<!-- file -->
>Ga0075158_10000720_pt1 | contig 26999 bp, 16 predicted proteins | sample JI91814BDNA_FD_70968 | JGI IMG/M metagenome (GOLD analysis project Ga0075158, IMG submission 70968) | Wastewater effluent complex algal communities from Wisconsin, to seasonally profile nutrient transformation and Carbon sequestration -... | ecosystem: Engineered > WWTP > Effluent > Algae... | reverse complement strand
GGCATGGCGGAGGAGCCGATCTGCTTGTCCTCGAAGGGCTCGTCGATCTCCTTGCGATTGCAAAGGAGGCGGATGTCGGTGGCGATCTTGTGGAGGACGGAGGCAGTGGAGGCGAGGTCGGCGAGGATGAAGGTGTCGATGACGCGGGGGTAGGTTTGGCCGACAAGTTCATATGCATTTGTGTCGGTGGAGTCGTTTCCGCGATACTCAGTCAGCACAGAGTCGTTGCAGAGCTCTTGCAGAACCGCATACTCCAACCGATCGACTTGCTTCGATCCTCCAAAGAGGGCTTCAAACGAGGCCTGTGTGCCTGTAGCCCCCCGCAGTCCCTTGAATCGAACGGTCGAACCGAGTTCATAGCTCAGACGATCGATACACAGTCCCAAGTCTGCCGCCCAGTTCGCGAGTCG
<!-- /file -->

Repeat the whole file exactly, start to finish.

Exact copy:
>Ga0075158_10000720_pt1 | contig 26999 bp, 16 predicted proteins | sample JI91814BDNA_FD_70968 | JGI IMG/M metagenome (GOLD analysis project Ga0075158, IMG submission 70968) | Wastewater effluent complex algal communities from Wisconsin, to seasonally profile nutrient transformation and Carbon sequestration -... | ecosystem: Engineered > WWTP > Effluent > Algae... | reverse complement strand
GGCATGGCGGAGGAGCCGATCTGCTTGTCCTCGAAGGGCTCGTCGATCTCCTTGCGATTGCAAAGGAGGCGGATGTCGGTGGCGATCTTGTGGAGGACGGAGGCAGTGGAGGCGAGGTCGGCGAGGATGAAGGTGTCGATGACGCGGGGGTAGGTTTGGCCGACAAGTTCATATGCATTTGTGTCGGTGGAGTCGTTTCCGCGATACTCAGTCAGCACAGAGTCGTTGCAGAGCTCTTGCAGAACCGCATACTCCAACCGATCGACTTGCTTCGATCCTCCAAAGAGGGCTTCAAACGAGGCCTGTGTGCCTGTAGCCCCCCGCAGTCCCTTGAATCGAACGGTCGAACCGAGTTCATAGCTCAGACGATCGATACACAGTCCCAAGTCTGCCGCCCAGTTCGCGAGTCG